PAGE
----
Harvard-Born TremRx Pursues New Vaccine Technology

Xconomy Boston — 

Boston-based TremRx is coming out of stealth mode today with a study that describes the startup’s method of using immune cells in the skin to mobilize the body’s disease-fighting defenses. The company, founded by Harvard dermatology professor Thomas Kupper, has identified several opportunities to develop vaccines for a range of illnesses, from cancer to viruses such as hepatitis C.

TremRx was founded on discoveries by Kupper, who studies immune cells called T Resident Effector Memory cells (TREMs). In the study, published in the online edition of the journal Nature, Kupper and his team of researchers showed that these cells, which are prevalent in the skin, produced strong and durable immunity to smallpox when a version of the vaccine was delivered to the skin of animals. TremRx has developed a technology platform that’s designed to activate TREMs in the upper layers of the skin.

TremRx president Eric Stromquist, a former hedge fund manager, says the company’s goal is to change the paradigm in vaccine development. Traditional vaccines are designed to stimulate the B cell arm of the immune system to create antibodies against diseases. These vaccines, which are typically weakened versions of viruses, work in part by prompting the body to convert some immune cells into circulating “memory” T cells, which will recognize the infection in the future and help eliminate it from the body. “The whole notion of TREMs breaks with immunological dogma,” Stromquist says. “What we’ve shown is that they are in fact more protective against infection than circulating T cells.”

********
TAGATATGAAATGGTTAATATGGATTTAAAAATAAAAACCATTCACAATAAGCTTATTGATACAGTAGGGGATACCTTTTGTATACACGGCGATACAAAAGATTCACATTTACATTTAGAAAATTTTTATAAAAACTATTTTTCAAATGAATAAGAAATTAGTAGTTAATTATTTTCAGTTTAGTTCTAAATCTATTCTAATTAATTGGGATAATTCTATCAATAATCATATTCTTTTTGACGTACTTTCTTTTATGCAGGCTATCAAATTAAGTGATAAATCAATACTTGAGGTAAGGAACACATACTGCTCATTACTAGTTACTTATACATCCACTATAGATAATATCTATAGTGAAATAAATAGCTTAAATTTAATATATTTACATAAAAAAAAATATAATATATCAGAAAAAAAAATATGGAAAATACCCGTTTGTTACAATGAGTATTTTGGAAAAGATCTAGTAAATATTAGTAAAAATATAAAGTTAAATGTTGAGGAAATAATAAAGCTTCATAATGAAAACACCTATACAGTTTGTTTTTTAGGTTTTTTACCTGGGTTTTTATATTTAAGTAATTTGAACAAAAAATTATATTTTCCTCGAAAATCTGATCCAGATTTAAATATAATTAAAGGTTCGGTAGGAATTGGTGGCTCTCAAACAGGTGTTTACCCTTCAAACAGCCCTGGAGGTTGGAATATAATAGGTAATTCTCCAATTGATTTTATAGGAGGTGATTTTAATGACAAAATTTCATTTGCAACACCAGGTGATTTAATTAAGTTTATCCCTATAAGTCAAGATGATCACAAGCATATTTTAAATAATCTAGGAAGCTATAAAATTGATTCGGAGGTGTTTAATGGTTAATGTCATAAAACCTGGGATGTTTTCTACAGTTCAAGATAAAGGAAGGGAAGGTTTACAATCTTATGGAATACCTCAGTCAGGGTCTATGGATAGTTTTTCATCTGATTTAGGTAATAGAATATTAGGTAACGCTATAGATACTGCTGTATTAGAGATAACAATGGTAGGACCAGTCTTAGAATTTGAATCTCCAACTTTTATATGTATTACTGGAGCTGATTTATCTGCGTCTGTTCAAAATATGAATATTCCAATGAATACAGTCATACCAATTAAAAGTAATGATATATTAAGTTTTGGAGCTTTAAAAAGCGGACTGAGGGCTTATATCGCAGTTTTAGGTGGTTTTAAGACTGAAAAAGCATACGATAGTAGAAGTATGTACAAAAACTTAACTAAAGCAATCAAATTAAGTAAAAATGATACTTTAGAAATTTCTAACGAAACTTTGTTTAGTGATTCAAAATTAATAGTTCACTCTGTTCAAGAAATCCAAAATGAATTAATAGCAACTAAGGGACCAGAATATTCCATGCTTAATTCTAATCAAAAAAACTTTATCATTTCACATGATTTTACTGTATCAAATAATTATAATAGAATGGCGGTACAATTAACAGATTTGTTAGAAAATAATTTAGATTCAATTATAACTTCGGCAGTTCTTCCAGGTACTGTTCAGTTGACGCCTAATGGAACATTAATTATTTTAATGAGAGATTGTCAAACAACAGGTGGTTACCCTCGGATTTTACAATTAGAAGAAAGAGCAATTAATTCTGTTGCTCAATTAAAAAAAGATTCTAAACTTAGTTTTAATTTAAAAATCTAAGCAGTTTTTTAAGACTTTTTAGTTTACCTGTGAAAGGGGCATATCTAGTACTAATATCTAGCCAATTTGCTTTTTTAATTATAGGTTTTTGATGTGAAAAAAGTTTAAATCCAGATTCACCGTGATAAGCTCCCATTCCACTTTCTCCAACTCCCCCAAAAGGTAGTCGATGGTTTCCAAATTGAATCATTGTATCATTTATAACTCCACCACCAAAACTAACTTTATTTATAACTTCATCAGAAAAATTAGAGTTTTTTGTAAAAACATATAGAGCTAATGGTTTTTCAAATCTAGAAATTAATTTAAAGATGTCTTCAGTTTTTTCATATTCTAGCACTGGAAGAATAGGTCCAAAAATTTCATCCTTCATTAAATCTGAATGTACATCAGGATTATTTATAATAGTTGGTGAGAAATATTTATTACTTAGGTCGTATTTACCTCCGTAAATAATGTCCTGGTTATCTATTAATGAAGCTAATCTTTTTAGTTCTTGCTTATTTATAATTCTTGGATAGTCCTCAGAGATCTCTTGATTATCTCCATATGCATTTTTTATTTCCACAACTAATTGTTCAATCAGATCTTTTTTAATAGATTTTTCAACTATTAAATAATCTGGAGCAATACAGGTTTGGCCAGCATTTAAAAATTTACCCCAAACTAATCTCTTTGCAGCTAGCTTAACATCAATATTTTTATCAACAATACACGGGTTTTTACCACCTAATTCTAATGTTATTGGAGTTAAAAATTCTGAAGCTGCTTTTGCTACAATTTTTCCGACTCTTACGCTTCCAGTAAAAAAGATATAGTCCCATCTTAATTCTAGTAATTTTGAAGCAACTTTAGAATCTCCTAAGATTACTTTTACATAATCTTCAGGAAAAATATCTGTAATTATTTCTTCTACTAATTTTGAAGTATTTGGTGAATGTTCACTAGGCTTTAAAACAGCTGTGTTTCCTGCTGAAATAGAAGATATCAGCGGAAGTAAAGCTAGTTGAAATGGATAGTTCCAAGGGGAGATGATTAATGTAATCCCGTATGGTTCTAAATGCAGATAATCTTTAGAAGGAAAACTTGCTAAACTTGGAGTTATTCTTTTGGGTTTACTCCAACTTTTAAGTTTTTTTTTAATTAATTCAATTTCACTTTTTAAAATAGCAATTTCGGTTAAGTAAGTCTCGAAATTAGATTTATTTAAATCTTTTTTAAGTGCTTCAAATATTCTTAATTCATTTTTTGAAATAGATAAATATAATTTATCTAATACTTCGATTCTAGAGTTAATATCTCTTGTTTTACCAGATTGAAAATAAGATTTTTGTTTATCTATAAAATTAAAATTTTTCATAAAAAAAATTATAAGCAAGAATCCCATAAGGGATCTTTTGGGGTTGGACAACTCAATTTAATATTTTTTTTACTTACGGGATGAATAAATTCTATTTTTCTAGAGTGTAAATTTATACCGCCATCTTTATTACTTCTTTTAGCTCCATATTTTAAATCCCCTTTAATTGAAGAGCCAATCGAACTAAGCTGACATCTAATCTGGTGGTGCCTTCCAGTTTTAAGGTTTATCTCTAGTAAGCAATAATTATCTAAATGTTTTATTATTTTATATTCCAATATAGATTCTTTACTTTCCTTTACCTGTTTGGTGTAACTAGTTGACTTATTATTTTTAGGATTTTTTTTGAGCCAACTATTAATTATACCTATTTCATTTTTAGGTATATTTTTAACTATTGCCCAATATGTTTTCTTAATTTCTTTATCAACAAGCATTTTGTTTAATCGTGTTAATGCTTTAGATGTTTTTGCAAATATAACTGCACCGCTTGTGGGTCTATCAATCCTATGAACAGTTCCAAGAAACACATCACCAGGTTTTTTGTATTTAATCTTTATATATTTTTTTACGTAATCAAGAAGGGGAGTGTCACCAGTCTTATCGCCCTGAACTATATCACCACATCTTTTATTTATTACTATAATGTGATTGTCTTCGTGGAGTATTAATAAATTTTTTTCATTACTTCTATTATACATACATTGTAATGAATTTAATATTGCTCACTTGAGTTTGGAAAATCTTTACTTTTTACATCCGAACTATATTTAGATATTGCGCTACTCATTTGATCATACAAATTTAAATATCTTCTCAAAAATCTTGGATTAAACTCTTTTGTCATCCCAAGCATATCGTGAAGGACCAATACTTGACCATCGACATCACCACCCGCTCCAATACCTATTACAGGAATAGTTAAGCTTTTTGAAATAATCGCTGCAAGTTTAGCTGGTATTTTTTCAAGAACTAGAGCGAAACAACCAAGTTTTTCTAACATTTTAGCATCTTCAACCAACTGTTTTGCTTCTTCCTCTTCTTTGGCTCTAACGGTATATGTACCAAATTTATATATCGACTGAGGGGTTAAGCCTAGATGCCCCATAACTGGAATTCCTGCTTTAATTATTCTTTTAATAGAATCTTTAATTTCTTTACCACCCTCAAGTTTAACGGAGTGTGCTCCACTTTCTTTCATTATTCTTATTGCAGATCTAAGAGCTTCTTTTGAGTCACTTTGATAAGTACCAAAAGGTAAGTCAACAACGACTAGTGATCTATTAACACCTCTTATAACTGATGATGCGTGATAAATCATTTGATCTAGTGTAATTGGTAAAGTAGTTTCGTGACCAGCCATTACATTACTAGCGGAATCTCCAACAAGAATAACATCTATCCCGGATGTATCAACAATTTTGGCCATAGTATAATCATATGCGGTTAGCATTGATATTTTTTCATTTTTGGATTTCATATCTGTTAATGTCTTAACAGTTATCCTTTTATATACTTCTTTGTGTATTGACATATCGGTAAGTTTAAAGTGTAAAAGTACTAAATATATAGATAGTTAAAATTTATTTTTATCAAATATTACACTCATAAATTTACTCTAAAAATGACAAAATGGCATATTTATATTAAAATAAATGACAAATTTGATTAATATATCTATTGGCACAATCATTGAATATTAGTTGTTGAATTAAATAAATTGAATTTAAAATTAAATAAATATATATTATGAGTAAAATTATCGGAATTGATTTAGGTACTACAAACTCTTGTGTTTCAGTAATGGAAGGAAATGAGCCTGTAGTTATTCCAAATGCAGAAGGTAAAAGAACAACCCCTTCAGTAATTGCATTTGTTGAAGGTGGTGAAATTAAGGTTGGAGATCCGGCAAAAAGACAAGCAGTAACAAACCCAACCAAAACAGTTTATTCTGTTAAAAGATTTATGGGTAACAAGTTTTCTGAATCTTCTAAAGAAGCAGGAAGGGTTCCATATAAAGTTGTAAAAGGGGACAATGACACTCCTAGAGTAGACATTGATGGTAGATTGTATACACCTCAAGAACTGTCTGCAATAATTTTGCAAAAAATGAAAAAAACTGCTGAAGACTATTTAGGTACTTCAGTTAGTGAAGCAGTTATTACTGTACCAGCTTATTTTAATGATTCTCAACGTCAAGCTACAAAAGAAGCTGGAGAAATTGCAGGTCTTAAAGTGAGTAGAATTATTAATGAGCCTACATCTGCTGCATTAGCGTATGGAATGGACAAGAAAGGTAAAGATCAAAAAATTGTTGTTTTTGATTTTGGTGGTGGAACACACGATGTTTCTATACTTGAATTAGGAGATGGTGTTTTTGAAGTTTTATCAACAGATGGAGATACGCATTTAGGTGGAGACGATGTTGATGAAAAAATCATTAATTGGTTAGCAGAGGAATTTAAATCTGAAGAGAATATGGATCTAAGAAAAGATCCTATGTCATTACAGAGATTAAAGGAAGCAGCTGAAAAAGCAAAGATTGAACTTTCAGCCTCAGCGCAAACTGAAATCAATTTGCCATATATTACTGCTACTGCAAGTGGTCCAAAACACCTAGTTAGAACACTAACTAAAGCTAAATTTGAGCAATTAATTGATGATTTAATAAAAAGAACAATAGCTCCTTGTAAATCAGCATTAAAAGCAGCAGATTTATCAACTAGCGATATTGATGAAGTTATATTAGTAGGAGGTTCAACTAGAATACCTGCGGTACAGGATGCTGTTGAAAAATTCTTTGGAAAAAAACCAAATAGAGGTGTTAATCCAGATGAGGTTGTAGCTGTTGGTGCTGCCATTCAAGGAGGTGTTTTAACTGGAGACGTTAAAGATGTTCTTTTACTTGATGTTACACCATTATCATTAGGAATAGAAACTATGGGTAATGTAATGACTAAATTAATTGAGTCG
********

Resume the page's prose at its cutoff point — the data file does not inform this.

Stromquist says the company is pursuing a two-pronged strategy for commercializing its technology. TremRx will partner with pharmaceutical companies that want to use the startup’s technology to develop new vaccines or more effective versions of currently marketed vaccines. TremRx will also build its own pipeline of vaccines. The company has not yet revealed which diseases it’s working on, but Stromquist says the technology could be broadly applicable. Several viruses lend themselves to a TREM approach, including herpes, hepatitis, and HPV, Stromquist says. The company’s approach may also work in certain cancers. For example, Stromquist says, a TREM-based vaccine might be able to prevent melanoma from returning after the main tumor is removed surgically.

The company’s scientific advisory team includes MIT professor and (and Xconomist) Robert Langer, a prolific entrepreneur who has founded more than 17 Boston-area companies.

TremRx has been funded by angels and is currently working on raising a Series A round, Stromquist says. He says the company’s discussions with venture capitalists have been encouraging and he expects to be able to close a funding round within a year. “We feel we have a good strategy,” he says. “This whole venture is based on a significant enhancement of the understanding of how the immune system functions.”